The only survivor is a nervous wooden door.

I despair of her blushing room.
I want to throw paint on her walls
and make one vast black hole
to draw out the crimson bloom
like venom from an aching wound.

Yet, she knows the words and looks that cut
only mask an older sister’s love.
I remember the night before her operation
she crawled into my bed at 4am
and I held her while she shook.


At twenty-two, I accepted a teaching job
and moved into my first apartment.
Tucked away in the hips
of a hollowed-out hosiery factory,
my walls were red brick and white plaster.
That winter, every morning alarm began
in the dark. I set the coffee machine spluttering
and turned on BBC News:
the perfect emulation of adulthood.
Back then, I didn’t know
we were sharing the same cold.
You lived in the ribs, in a perpetual
blanket cocoon, eyes narrowed at the puttering
of the electric heater. I dragged my duvet
to the living room and marked essays,
your almost-image, imperfect parallel.
When they dug up the king in the car park,
I wonder if you joined me in the crowd
that gathered only yards away from
the rosy bones of our chilly homes,
trying to catch a glimpse of a funeral
five hundred years in the making.
Maybe we were shoulder to shoulder,
then turned and walked away from each other
along the arcs of a five-year circle.

Bex Hainsworth is a poet and teacher based in Leicester, UK. She won the Collection HQ Prize as part of the East Riding Festival of Words and her work has appeared or is forthcoming in Visual Verse, Neologism, Atrium, Paddler Press, Canary, and Brave Voices Magazine. Find her on Twitter @PoetBex

“I Am Spending Down” by Glenn Ingersoll

I am spending down my life.
I had too much of it stored away
in jars, in file cabinets, in pecunious banks.
So I get some of it out
to spend frivolously,
to give to others some.
Getting out what was put away for later
has fascinated by what
didn’t happen,
what began but only went on so long.
I forget for a moment I was alive
even then,
doing as much as I could.
I didn’t know I was stowing away could-have-beens.
I thought the crumbs put aside
weren’t nearly enough,
not for that day,
not for any day I was already in.
Yet here they are.
Here they are piled up –
too much for me,
too much for me
even now.

Glenn Ingersoll works for the public library in Berkeley, California. His poetry reading & interview series Clearly Meant is on covid hiatus, but videos of past events can be found on the Berkeley Public Library YouTube channel. Ingersoll’s prose poem epic, Thousand, is available from and as an ebook from Smashwords. He has two chapbooks, City Walks (broken boulder) and Fact (Avantacular). He keeps two blogs: LoveSettlement and Dare I Read. Poems have recently shown up in Sparkle & Blink, Rejection Letters, flux, and Spillwords.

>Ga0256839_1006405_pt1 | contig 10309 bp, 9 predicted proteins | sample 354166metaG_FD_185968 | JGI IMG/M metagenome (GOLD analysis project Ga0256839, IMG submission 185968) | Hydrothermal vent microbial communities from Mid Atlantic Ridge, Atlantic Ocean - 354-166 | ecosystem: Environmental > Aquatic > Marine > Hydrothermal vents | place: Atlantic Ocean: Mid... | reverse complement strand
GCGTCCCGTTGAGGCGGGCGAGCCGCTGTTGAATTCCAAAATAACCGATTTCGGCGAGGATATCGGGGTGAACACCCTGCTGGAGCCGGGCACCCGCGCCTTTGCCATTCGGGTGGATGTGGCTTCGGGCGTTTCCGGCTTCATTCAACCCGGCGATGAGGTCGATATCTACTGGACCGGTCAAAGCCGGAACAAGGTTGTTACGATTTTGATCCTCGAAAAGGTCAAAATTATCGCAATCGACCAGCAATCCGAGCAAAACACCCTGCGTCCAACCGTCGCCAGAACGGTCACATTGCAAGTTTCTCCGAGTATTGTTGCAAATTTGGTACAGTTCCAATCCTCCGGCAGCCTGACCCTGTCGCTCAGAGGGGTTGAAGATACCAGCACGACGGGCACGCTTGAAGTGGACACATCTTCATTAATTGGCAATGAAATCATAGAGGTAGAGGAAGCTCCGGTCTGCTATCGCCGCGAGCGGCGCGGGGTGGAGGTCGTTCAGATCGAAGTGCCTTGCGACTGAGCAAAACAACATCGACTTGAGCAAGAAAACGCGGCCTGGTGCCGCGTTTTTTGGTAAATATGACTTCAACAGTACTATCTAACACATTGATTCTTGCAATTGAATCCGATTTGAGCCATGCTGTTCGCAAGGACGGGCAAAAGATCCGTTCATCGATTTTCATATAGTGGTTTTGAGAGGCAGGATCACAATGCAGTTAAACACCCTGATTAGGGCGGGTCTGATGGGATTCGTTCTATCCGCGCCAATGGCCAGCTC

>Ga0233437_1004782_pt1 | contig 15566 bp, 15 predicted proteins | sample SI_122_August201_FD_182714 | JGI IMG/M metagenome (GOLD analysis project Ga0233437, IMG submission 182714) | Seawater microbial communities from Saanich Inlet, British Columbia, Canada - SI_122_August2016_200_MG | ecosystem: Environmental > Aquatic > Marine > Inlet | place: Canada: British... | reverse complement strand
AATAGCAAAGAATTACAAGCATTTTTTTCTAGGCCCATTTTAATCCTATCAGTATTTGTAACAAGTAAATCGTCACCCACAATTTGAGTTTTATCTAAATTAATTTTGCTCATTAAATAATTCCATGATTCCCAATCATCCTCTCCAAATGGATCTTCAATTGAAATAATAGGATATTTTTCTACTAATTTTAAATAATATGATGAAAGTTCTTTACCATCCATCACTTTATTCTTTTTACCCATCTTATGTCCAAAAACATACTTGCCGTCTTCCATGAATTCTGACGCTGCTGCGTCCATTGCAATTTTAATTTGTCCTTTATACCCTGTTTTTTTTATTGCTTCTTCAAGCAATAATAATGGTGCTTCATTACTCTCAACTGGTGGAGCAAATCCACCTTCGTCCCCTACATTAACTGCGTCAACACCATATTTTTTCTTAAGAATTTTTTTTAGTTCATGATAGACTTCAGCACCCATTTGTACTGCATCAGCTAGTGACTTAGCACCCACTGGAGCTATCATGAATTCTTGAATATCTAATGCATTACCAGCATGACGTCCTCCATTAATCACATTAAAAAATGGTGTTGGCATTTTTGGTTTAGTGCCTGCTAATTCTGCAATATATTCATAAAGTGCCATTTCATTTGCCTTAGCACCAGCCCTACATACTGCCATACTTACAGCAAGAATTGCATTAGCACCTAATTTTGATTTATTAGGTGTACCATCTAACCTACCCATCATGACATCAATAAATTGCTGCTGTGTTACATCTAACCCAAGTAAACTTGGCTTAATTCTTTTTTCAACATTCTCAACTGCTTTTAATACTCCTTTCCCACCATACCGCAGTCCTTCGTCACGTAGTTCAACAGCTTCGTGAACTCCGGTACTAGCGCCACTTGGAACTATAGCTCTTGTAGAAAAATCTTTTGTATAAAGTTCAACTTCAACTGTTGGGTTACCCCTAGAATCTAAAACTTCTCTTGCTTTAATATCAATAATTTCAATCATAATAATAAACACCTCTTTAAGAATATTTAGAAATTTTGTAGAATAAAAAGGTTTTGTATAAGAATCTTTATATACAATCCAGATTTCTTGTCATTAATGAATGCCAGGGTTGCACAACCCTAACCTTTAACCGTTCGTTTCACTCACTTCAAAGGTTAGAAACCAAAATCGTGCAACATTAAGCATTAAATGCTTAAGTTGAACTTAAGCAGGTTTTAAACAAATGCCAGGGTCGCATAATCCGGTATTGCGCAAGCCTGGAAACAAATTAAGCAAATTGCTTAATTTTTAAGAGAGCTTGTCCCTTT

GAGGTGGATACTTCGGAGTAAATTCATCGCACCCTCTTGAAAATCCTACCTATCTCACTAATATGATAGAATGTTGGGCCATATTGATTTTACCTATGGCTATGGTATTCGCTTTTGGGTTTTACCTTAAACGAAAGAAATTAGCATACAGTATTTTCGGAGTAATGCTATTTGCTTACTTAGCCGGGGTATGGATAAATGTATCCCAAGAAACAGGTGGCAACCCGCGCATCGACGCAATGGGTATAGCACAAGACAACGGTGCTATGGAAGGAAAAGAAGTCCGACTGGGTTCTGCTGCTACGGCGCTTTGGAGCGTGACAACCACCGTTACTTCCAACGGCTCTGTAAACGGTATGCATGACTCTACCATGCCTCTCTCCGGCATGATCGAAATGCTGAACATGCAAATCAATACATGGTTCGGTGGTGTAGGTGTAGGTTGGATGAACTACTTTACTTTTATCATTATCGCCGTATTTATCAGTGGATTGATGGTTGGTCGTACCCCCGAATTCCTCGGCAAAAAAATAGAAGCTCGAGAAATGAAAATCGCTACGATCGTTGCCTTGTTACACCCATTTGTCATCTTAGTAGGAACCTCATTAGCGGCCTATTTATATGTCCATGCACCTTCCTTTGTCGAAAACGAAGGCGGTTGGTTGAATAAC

“End of the World” by Mary Paulson

While you’re taking a shower or
mowing the lawn, buying
a banana at the fruit cart—
an abrupt,
soundless silence—
alien, lacking vibration, ambition,
movement, it perforates
the tender membrane, consciousness
leaking, tiny holes punched
with impossible speed, this
un-sound surrenders
existence for you. You strain
tiny human ears to not hear
absence, unimpassioned annihilation,
feel your peripheries
dispatched, the
whole design undone—

Remember seasons? Plots of
summer books? Parents
before they got old? Wasn’t I also
going to grow old?
Remember West Wing re-runs
in bed with the dog?
In the midst of erasure, I find myself
crying for the dog. I hold
in front of me what’s left of my
open palms. Was everything
I once held impossible?

My hope is
we will be fearless—
as a species—
finally fearless, gentle,
quick to forgive—
that we gulp at the dark
last call with an open-mouthed yes.
Then, newborn sleep resembling
vastness, up in a treetop
with the stars.

Mary Paulson‘s writing has appeared in Slow Trains, Mainstreet Rag, Painted Bride QuarterlyNerve CowboyArkanaThimble Lit MagazineTipton Poetry JournalThe Metaworker Literary Magazine, Months to Years, Speckled Trout ReviewFleas on the DogChronogramSwamp Ape ReviewPine Hills Review and Backchannels. Her chapbook, Paint the Window Open was recently published by Kelsay Books.

Two Poems by Michelle DeRose


Say a cat limps into your yard,
a cat with singed whiskers, a fear
of play. Say your six-year-old
pounces at the chance to love
a smaller creature, builds it forts,
blanket beds, preserves it
the last bits of his favorite dinner,
falls to sleep draped beneath
its paw and awakens early.
You try: post signs, ask around,
check the paper’s lost and found.
He pleads to put the paper down.
You finally do. He names the cat.
Wilks is sleeping on his lap
when you learn your brother’s
friend’s neighbor lost one, gone
when his son held its head too close
to a candle. Really is all
he says. I leave it up to you.

Epic of a Winter Evening

Let the muse be silent! The fire’s lit.
The only song belongs to the log’s hiss.
Cradled in perfection of the fit,
my head rests in this underworld of bliss
where the curve of my cheek slides easily to its place
of neck and shoulder joined above the heart.
I need no armor, desire only to face
you unadorned, no sting of a god’s dart.
I sing of your arms, fated to draw me
deep into this Thursday night of snow
to ponder the night’s only mystery:
the rise and fall of flicker, ash, and glow.
Though fate ordains the adversaries fight,
Hector couples with Andromache tonight.

“Epic of a Winter Evening” first appeared in The Sweet Annie & Sweet Pea Review.

Michelle DeRose teaches creative writing and African-American, Irish, and world literature at Aquinas College in Grand Rapids, Michigan. Her most recent poetry has appeared or is forthcoming in Dunes Review, Making Waves, The Journal of Poetry Therapy, and Healing Muse.